But, it also has its disadvantages. Many licenses
    are in conflict with the idea of direct sales, and
    you [b]lose[/b] the ability to use many types of
    open source as a tool if you decide to create
    proprietary software. As much as it claims to open
    up your options - the sad truth is, it'll
    [b]close[/b] many options if you don't follow it
    like a religion.

    Personally, I think the answer lies not in one
    extreme or the other, but somewhere in the middle.
    • Open Source is Moderate

      Free software is the ultra conservative zealot that wants to return to the age when all code was free and open and shared in academic circles. People were more interested in selling hardware than software. Back in the 70's the radicals started to close the code and setup a Utopian society where all software you needed was in nice simple shrink-wrapped packages, and hardware is a commodity. Then in the 90's a Ronald Reagan like visionary decided he didn't want to purchase a version of Unix, and created something similar, building off the William Buckley like ideas and tools.

      Sure some people aren't going to like the comparison of RMS to William Buckley (thought leader of the conservative political movement) and Linus Torvalds to Ronald Reagan (embodiment of Buckley's ideals). Without the rigid idealism of RMS the greatest success story of open source might not exist (or it could have developed like the Apache project).

      Now we are facing a situation where the greatest benefit of the 70's proprietary software movement, the commodity status of hardware, is being stripped away by the move to cloud computing and lock in to mobile devices and appliances that can't be modified and customized. Once again RMS is our canary in the coal mine sounding the clarion call of the dangers of cloud computing and hardware lock-in.

      Does he go off the deep end sometimes when more moderate members of his ideology compromise? Yes he does, and he should be reprimanded for not pitching the big tent. That should have little influence on the overall legacy of RMS and his importance to the overall ideology.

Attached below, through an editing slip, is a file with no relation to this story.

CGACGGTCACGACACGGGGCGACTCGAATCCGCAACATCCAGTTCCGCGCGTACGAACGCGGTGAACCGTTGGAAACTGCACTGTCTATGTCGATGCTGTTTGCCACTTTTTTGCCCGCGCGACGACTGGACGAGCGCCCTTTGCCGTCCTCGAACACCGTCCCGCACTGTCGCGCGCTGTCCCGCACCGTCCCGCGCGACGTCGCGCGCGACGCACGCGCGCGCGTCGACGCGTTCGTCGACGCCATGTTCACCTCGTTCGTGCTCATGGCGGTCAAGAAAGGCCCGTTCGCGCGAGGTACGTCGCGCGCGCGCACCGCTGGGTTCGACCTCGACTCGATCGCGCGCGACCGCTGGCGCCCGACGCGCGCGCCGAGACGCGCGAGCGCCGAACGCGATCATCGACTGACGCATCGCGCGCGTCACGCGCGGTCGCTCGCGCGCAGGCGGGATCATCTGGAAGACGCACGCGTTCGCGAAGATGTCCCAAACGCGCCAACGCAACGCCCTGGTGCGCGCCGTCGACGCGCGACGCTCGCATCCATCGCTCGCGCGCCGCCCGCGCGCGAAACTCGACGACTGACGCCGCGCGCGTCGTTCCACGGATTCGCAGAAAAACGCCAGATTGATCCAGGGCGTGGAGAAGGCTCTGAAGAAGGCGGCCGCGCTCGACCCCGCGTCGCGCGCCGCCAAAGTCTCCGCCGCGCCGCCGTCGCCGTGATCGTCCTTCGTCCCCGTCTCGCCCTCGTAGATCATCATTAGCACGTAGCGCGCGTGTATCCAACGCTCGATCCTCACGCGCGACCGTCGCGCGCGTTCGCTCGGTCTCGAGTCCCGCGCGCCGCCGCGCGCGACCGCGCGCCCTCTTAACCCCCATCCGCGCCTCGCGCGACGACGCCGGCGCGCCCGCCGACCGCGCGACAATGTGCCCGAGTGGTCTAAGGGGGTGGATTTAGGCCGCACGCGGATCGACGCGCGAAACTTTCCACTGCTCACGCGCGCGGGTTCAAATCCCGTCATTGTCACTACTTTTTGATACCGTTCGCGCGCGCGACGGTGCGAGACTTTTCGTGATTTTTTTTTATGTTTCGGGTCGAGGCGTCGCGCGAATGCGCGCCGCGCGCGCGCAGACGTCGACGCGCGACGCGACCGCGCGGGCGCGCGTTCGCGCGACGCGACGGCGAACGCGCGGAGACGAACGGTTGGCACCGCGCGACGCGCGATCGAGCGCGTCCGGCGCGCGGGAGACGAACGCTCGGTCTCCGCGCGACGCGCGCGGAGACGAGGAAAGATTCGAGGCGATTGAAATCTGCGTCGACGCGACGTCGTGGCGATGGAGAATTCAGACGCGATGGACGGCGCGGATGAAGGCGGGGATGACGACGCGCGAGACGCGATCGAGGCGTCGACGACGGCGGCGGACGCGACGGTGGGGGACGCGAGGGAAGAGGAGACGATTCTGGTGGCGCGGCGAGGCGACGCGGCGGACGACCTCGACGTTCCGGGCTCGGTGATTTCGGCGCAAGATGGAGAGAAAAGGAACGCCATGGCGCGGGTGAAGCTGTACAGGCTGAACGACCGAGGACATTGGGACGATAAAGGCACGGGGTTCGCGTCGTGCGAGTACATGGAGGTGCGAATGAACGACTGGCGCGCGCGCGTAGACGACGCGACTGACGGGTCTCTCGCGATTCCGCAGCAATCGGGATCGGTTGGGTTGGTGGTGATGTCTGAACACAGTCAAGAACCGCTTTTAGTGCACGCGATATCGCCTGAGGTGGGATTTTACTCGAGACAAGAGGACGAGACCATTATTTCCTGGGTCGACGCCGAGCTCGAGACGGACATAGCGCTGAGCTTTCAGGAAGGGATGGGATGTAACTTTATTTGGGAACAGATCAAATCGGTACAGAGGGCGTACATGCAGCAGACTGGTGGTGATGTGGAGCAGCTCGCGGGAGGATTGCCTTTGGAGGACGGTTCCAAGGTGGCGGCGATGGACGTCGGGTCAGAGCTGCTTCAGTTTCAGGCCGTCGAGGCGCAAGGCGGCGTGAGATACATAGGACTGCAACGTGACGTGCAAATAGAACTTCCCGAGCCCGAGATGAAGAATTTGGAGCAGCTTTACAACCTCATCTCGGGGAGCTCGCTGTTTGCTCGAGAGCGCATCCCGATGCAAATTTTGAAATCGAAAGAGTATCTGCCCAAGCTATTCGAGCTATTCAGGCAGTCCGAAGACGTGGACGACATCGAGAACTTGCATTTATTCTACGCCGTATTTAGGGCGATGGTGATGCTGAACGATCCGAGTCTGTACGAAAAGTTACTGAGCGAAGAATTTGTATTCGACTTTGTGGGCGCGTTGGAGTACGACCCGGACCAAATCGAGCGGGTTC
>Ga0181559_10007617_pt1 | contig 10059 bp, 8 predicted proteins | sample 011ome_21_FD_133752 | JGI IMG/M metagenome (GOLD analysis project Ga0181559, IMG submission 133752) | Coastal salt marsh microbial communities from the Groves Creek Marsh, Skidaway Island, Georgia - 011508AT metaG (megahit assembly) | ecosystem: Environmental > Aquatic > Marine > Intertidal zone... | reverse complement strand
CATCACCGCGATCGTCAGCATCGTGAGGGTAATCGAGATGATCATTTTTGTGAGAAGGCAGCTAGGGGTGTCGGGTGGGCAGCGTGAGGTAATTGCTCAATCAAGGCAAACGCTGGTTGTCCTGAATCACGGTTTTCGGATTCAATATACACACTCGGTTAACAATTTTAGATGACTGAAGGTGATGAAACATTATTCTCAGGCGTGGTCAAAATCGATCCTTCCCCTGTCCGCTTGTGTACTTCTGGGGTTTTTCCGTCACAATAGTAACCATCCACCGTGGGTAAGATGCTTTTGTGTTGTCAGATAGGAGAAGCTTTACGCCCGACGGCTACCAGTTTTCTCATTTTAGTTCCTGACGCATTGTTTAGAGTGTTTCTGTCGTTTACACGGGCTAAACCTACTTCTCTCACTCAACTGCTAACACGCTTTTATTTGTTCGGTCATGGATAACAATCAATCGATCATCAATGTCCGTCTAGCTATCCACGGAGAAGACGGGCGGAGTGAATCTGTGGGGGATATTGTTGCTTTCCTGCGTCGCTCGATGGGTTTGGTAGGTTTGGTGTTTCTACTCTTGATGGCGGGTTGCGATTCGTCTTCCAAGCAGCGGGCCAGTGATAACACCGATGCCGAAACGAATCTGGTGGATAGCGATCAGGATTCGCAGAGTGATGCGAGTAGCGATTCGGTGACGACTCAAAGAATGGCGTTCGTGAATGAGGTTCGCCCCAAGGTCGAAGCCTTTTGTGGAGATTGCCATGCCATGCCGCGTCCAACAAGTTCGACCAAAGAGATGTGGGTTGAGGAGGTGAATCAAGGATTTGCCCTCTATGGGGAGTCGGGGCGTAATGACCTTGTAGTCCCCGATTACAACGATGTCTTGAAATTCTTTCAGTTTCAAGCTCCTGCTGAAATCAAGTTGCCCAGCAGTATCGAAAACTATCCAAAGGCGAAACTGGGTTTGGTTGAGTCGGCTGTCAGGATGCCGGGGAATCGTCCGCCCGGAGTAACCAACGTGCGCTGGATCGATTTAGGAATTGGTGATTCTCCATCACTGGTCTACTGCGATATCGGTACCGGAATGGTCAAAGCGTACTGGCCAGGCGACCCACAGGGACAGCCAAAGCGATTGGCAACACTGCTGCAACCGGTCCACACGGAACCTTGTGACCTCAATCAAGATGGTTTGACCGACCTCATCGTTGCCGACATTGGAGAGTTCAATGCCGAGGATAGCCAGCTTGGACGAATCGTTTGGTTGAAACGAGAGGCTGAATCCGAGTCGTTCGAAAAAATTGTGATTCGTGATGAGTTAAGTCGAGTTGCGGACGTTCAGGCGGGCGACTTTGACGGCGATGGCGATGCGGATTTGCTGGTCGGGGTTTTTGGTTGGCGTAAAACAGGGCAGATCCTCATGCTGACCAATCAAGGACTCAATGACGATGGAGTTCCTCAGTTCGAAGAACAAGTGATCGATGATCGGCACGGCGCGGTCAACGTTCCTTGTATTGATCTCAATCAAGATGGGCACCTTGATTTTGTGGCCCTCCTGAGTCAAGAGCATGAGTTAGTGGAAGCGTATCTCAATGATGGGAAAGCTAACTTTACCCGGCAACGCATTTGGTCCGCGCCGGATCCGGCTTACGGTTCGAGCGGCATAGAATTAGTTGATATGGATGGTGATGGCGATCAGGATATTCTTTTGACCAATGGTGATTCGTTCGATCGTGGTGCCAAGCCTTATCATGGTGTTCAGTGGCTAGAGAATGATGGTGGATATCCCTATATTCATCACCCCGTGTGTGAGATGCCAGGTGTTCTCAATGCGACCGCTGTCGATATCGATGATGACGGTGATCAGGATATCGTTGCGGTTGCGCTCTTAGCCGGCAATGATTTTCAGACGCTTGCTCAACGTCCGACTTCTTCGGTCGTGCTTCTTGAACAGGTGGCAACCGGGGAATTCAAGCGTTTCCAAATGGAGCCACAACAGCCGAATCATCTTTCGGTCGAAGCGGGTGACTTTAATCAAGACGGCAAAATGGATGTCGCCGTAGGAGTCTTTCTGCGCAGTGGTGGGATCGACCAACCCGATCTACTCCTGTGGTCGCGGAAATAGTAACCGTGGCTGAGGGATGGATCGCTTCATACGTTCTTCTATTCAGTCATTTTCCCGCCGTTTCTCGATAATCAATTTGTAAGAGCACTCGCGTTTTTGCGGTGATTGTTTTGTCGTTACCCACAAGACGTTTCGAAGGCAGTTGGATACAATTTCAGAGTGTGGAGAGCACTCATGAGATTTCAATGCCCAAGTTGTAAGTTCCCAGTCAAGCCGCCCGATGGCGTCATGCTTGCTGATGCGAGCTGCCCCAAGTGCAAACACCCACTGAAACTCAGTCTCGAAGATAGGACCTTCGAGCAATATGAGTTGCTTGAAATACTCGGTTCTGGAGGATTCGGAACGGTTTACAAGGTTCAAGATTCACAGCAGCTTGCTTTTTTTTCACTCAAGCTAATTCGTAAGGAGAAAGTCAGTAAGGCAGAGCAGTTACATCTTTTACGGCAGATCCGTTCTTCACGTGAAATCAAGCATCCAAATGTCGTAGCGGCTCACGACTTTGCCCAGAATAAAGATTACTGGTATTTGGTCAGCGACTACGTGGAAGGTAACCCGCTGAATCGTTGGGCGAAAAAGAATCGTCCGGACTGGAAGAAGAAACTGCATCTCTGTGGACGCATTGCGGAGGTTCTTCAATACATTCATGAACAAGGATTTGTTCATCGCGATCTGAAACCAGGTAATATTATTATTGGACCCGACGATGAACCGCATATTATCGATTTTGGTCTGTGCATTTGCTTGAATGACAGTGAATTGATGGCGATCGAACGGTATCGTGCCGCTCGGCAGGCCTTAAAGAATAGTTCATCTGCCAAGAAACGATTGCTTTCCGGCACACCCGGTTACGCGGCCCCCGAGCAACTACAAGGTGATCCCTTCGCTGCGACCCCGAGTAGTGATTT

• RMS is a collectivist, not an individualist

        To compare him to a conservative makes zero sense.

        He wants all software to be under his license in one big collective and could care less if the creators of the software get paid.

        If he was in charge he would only allow one license: the gpl.

        True freedom means choosing the license you want for your software and keeping the source a secret if you see fit.

        If you have bought into his own definition of "freedom" and his ideology of proprietary software being unethical then make sure you stay away from MRI scanners and other medical devices:
        • Actually RMS is a reactionary.

          While his political leanings and appearance might be far left, the free software movement is a reactionary (that's far right conservative) desire to return to the early age of computer use where all software was open and freely shared between academics and industry. While I'm sure there are earlier examples, it was primarily in the 70's when open software sharing started to stop. With the PC revolution in the late 80's, open software sharing shifted from being normal activity to a classification as piracy. It took RMS to reach back into history and pull free software forward as a counter revolution. In many ways he is like a strict adherent of the constitution.

          You assume that because I've "bought into" the "free software" movement, that I'm a black and white zealot. Like many people, I'm squarely in the gray area. I recognize the long term benefits free software, but am willing to compromise with the current quality of open source, and don't exclude proprietary if required to get the job done (but it is a very last option).

          I'd rather have open source software on my MRI machine, my voting booth, and my car. I'm not going to live in a cave to avoid closed software.
          • Stallman describes his own license as left-wing

            Far-right is not defined by wanting to preserve an era or status quo. If that was true then the Soviet Union was far-right for decades.

            Far-right loosely defines a part of the political spectrum that strongly favors individual rights over collective security or equality. This often results in favoring the status quo in reaction to the goals collectivists or redistributionists.